Sponge Cake with Strawberry Mousse [Birthday Cake]
Sponge Cake with Strawberry Mousse – a Summer Classic with a Twist
I don’t know about you, but a sponge cake with whipped cream and strawberries is a summer classic for me. For as long as I can remember my grandmother used to make it at least 5 times in a season. I have also made it loads of times. Often without any special occasion, just to celebrate the plentiful of strawberries.
This time, however, I wanted to add a twist to it. Instead of adding pieces of strawberries to the whipped cream, I mixed everything together to make a strawberry mousse. The idea was superb: the mousse was delicious. The only issue was that it wouldn’t be stiff enough, so I had to add gelatin. But obviously, that was not a big problem.
While I was making this strawberry cake, I also wanted to try out a new decoration idea. I had seen it somewhere some time ago and was very impressed by its look. Basically, when you look at the cake from a side, in the place where you usually see the filling, you can see cut sides of strawberries halves. They create a lovely pattern and a simple but elegant finishing of the cake.
I didn’t see anywhere how to do this decoration, so I was ecstatic it worked for me perfectly the first time I made it. However, I think it may have been beginner’s luck. So when I baked this cake for the second time, I took extra measures to ensure the decoration was not damaged, when I opened the tin. And using a new transparent plastic folder turned out to be a brilliant idea.
Preheat an oven to 180 Celsius degrees (160 degrees for fan ovens).
Put a piece of baking paper on the bottom of a removable-bottom 18cm diameter cake tin (no need to cut a disc out, the edges can stick out as it will be easier to take the sponge out).
Put the egg whites into a big bowl, whisk them with an electric mixer till stiff, slowly add the icing sugar and beat a while longer.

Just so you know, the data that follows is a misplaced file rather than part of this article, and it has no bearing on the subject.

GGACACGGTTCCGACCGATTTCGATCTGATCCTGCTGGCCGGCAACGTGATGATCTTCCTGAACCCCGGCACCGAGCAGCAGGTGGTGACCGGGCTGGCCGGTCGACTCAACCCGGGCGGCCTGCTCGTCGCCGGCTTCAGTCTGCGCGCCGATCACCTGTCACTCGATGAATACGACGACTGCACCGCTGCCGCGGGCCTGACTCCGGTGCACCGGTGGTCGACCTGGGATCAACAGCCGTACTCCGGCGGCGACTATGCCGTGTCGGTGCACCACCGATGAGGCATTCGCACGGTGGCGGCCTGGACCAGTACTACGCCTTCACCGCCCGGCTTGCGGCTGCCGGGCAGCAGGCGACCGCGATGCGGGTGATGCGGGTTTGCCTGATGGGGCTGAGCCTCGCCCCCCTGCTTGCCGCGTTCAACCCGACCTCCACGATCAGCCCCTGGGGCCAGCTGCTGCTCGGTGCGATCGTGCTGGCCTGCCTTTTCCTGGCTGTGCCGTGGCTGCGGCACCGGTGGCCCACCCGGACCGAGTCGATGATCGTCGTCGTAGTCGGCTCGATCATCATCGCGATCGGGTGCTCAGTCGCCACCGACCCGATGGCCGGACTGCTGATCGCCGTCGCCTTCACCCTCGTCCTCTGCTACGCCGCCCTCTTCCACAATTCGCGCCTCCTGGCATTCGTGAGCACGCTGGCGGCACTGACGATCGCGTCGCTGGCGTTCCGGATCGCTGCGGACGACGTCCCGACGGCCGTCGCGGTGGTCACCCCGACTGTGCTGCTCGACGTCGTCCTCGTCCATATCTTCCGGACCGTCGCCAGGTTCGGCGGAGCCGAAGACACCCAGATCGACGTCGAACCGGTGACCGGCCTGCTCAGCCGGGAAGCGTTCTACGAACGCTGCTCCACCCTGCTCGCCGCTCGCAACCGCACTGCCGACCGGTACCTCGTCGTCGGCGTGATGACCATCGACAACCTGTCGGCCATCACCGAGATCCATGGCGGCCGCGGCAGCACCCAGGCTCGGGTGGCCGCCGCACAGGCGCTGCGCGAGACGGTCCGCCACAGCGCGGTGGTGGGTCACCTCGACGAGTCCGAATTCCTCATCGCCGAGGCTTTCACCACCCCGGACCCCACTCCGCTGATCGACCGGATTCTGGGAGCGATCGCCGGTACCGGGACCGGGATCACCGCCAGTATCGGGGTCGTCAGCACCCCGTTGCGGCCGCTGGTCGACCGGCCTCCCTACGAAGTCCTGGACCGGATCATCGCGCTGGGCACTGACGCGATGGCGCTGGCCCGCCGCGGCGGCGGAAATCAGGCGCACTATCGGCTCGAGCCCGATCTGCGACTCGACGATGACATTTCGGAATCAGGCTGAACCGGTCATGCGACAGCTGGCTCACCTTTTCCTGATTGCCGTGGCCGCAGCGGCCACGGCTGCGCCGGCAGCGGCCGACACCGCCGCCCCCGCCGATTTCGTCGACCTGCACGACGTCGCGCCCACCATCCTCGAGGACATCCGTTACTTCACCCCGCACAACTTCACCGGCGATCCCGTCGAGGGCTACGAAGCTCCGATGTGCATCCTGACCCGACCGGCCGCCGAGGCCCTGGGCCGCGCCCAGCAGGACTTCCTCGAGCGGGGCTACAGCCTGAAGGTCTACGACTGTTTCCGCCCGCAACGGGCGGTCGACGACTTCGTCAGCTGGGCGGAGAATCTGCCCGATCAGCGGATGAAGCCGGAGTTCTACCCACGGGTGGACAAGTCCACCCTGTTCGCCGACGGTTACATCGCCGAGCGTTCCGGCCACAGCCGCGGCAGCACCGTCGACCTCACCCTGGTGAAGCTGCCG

Mix the egg yolks with a fork (just to break them), add to the whisked whites and gently stir.
Gradually add the flour mixed with the baking powder and gently stir with a spoon or spatula.
Pour the batter to the tin, put it to the hot oven and bake for 30-40 minutes until an inserted wooden stick comes out dry.
Liquidise the strawberries; press them through a fine sieve to remove the seeds, add 3 tbsp of icing sugar and stir.
Whip the cream with electric mixer until light and fluffy, add the rest of icing sugar (3 tbsp) and stir well.
Mix the gelatin with the hot water in a cup. If it doesn’t dissolve quickly, put the cup into a bowl with boiling water and stir constantly.
Add a few spoons of the liquidized strawberries to the dissolved gelatin, stir it and pour it to the rest of strawberries, stir again and gently combine with the whipped cream.
Take the cold sponge out from the baking tin and cut horizontally in half.
Cut open the plastic folder, so you have one big single-layered rectangle. Then cut in half along the longer side, so you end up with 2 long strips.
Line the sides of the tin with the plastic strips overlapping each other and place the bottom half of the cake back in the tin.
Cut the strawberries in half and start placing them one by one on the edge of the cake so that the cut part touches the plastic lining on the side of the tin. While you do it, press the strawberries gently into the cake, so they stay vertical.
Pour the mousse on top of the cake and spread it making sure the strawberries stay in place (next to the edge of the tin). You can keep a few tablespoons of the mousse and spread it on top.
Place carefully the top part of the cake on the mousse and decorate it with strawberries or the leftover mousse.
Put the cake to a fridge to set for at least 2 hours.
Before serving, take the cake out from the fridge, open and lift the side of the tin and gently remove the plastic strips. This way you can be sure the edges and the pattern will not be damaged.
Take advantage of the chanterelle season and serve them with pasta. But if you want a luxurious dish, add some…
Hi, I am Agnieszka, and I am passionate about delicious but healthy food. Many healthy dishes are bland and uninteresting. I reject this. So I created my blog Tastes of Health to share my yummy recipes for healthier (often plant-based and gluten-free) versions of family favourites.
I look forward to receiving your feedback after you try them.